After the experiments, the thorax was opened, the left mainstem bronchus was ligated, and the left lung was removed. BAL was performed on the left upper lobe with four 60-ml aliquots of 0.9% NaCl for lactate dehydrogenase (LDH), protein, and cytokine assays (8, 9, 35, 38). Samples of lung tissue from the left lower lobe were manually inflated and immersed in 4% paraformaldehyde for qualitative light microscopy. Four samples were taken at random from the remainder of the left lung for wet/dry weight determination, avoiding large vascular and bronchial structures. Additional samples from lung, kidney, liver, small bowel, heart, and adrenal gland were flash frozen in liquid nitrogen and stored at −80°C for myeloperoxidase (MPO) or fixed by immersion in 4% paraformaldehye. Paraformaldehyde-fixed tissues were embedded in paraffin, sectioned, stained with hematoxylin and eosin (H&E), and examined by light microscopy. Four samples of small bowel were selected randomly for wet/dry weight determination.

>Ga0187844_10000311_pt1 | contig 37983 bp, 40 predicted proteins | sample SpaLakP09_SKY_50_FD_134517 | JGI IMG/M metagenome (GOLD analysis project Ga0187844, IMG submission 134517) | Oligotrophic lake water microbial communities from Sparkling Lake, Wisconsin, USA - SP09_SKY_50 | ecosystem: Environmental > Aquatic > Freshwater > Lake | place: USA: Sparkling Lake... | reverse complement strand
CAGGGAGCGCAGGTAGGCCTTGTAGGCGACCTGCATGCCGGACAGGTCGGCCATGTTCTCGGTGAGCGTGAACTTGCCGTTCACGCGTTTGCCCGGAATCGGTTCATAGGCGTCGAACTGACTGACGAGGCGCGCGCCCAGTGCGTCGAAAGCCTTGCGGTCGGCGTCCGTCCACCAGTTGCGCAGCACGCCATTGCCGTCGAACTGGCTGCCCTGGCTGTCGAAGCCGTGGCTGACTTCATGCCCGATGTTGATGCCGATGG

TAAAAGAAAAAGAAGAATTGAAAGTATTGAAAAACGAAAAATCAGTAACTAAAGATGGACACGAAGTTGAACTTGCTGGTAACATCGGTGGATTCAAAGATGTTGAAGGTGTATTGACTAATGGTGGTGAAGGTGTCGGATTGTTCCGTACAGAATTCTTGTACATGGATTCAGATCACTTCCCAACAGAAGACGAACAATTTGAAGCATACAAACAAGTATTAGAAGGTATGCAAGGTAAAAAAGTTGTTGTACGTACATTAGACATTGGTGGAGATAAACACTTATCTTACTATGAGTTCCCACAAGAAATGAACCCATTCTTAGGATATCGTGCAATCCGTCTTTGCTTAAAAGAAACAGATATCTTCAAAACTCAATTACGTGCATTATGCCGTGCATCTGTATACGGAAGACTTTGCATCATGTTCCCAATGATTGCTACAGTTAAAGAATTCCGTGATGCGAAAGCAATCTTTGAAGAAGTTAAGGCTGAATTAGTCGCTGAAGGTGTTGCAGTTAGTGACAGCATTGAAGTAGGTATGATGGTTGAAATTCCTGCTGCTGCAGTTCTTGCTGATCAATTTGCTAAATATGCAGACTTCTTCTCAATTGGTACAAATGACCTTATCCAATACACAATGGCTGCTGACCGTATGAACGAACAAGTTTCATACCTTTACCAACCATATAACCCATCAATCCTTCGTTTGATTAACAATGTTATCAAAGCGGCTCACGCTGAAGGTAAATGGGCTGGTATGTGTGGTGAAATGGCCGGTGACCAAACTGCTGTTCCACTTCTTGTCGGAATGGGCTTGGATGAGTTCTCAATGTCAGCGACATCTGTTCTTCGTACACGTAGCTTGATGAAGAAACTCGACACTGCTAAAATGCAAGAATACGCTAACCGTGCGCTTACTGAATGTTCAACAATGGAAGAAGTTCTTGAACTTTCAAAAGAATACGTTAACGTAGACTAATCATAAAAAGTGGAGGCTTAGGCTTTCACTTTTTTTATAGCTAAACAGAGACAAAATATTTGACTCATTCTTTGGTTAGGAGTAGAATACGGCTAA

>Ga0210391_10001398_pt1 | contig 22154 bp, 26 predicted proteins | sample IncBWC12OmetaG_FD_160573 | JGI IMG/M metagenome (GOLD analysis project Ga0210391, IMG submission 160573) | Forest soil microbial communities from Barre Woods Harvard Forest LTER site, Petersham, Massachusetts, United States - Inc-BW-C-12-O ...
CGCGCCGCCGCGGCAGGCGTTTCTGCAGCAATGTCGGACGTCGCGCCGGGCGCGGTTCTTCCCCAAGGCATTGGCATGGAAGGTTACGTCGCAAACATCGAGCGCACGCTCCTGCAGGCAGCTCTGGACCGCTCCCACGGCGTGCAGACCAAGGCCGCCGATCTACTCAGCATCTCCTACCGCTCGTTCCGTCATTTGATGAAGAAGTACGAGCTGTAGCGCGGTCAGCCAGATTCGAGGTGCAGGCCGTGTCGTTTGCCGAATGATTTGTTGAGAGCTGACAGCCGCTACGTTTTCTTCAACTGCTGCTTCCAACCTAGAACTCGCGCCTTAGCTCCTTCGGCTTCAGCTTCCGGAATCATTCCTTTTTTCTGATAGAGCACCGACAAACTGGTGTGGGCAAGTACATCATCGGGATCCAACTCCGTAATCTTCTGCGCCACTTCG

Quantitative light microscopy.